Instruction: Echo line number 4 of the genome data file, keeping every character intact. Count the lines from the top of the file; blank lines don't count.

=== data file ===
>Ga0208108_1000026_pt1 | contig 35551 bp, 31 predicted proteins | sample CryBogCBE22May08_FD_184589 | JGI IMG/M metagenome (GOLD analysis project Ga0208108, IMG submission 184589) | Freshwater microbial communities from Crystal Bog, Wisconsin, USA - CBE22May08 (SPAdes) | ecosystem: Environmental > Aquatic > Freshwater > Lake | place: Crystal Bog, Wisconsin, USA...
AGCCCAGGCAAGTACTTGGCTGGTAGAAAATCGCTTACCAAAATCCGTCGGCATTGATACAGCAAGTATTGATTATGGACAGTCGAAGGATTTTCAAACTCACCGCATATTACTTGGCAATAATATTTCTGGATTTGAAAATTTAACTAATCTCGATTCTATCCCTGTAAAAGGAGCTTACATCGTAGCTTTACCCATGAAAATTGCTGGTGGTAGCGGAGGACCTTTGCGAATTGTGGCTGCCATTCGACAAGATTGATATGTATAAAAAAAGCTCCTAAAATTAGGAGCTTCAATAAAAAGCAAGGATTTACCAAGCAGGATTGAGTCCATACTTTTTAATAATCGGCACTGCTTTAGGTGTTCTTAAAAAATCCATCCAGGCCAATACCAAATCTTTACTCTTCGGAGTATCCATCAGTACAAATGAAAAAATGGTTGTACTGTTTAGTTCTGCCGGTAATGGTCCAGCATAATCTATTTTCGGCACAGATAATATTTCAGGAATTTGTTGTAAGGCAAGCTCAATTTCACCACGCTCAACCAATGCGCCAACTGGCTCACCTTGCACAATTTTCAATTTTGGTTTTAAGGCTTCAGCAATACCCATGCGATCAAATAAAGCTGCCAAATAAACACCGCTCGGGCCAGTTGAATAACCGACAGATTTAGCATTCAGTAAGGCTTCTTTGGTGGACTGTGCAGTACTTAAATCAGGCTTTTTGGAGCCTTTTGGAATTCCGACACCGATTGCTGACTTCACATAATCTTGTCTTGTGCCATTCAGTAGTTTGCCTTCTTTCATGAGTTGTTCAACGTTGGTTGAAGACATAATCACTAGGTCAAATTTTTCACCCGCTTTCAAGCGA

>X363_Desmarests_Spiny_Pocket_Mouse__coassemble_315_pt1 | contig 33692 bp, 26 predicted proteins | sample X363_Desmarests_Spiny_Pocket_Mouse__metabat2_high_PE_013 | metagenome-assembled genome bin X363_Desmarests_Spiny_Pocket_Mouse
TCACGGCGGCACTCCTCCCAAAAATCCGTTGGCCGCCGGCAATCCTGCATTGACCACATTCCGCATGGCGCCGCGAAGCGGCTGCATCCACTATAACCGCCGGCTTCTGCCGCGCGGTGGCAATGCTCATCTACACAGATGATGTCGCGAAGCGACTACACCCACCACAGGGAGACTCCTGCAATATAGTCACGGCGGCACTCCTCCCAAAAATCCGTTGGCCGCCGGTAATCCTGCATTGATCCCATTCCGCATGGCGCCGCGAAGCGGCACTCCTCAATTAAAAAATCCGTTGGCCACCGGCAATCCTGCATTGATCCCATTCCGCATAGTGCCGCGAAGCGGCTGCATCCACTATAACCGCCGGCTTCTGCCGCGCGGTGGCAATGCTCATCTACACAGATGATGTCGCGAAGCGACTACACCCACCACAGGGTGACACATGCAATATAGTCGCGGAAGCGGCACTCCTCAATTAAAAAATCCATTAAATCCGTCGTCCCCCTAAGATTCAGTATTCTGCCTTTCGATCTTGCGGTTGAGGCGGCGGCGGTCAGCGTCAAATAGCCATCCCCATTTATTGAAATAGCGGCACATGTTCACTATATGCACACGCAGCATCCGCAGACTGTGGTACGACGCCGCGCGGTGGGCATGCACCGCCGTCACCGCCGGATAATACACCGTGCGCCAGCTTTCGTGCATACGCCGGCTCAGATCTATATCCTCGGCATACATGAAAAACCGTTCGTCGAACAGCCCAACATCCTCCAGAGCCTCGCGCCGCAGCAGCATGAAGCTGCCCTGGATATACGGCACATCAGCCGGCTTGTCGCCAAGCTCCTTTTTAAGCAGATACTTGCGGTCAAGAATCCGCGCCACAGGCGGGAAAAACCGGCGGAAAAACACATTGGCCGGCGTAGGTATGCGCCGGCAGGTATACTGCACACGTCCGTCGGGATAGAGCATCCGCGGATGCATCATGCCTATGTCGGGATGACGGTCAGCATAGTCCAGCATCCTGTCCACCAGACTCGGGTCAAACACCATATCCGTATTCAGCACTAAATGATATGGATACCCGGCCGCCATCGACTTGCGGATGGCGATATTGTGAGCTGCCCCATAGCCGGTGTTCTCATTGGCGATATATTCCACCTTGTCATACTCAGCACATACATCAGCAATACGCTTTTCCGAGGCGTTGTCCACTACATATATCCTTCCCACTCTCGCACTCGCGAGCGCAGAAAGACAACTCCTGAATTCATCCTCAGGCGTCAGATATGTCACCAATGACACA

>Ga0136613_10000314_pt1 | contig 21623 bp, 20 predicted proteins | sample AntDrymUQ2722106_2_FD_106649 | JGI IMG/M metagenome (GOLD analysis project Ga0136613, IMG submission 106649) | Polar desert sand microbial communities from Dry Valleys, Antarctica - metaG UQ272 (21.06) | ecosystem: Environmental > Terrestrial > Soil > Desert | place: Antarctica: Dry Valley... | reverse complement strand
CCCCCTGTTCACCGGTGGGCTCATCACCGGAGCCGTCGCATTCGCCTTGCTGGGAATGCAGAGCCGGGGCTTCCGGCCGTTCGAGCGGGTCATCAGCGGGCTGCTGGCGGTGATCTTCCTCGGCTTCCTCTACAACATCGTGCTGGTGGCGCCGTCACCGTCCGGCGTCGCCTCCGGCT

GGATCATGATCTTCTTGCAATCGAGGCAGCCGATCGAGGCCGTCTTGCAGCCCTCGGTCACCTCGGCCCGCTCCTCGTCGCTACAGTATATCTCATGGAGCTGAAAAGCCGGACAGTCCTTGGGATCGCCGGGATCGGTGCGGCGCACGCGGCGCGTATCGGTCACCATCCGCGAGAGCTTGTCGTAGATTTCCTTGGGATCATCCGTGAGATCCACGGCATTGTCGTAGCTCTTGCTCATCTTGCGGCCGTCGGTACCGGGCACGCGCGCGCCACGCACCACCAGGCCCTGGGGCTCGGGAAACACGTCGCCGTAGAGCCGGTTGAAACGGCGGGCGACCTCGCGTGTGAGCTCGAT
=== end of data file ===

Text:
TCACGGCGGCACTCCTCCCAAAAATCCGTTGGCCGCCGGCAATCCTGCATTGACCACATTCCGCATGGCGCCGCGAAGCGGCTGCATCCACTATAACCGCCGGCTTCTGCCGCGCGGTGGCAATGCTCATCTACACAGATGATGTCGCGAAGCGACTACACCCACCACAGGGAGACTCCTGCAATATAGTCACGGCGGCACTCCTCCCAAAAATCCGTTGGCCGCCGGTAATCCTGCATTGATCCCATTCCGCATGGCGCCGCGAAGCGGCACTCCTCAATTAAAAAATCCGTTGGCCACCGGCAATCCTGCATTGATCCCATTCCGCATAGTGCCGCGAAGCGGCTGCATCCACTATAACCGCCGGCTTCTGCCGCGCGGTGGCAATGCTCATCTACACAGATGATGTCGCGAAGCGACTACACCCACCACAGGGTGACACATGCAATATAGTCGCGGAAGCGGCACTCCTCAATTAAAAAATCCATTAAATCCGTCGTCCCCCTAAGATTCAGTATTCTGCCTTTCGATCTTGCGGTTGAGGCGGCGGCGGTCAGCGTCAAATAGCCATCCCCATTTATTGAAATAGCGGCACATGTTCACTATATGCACACGCAGCATCCGCAGACTGTGGTACGACGCCGCGCGGTGGGCATGCACCGCCGTCACCGCCGGATAATACACCGTGCGCCAGCTTTCGTGCATACGCCGGCTCAGATCTATATCCTCGGCATACATGAAAAACCGTTCGTCGAACAGCCCAACATCCTCCAGAGCCTCGCGCCGCAGCAGCATGAAGCTGCCCTGGATATACGGCACATCAGCCGGCTTGTCGCCAAGCTCCTTTTTAAGCAGATACTTGCGGTCAAGAATCCGCGCCACAGGCGGGAAAAACCGGCGGAAAAACACATTGGCCGGCGTAGGTATGCGCCGGCAGGTATACTGCACACGTCCGTCGGGATAGAGCATCCGCGGATGCATCATGCCTATGTCGGGATGACGGTCAGCATAGTCCAGCATCCTGTCCACCAGACTCGGGTCAAACACCATATCCGTATTCAGCACTAAATGATATGGATACCCGGCCGCCATCGACTTGCGGATGGCGATATTGTGAGCTGCCCCATAGCCGGTGTTCTCATTGGCGATATATTCCACCTTGTCATACTCAGCACATACATCAGCAATACGCTTTTCCGAGGCGTTGTCCACTACATATATCCTTCCCACTCTCGCACTCGCGAGCGCAGAAAGACAACTCCTGAATTCATCCTCAGGCGTCAGATATGTCACCAATGACACA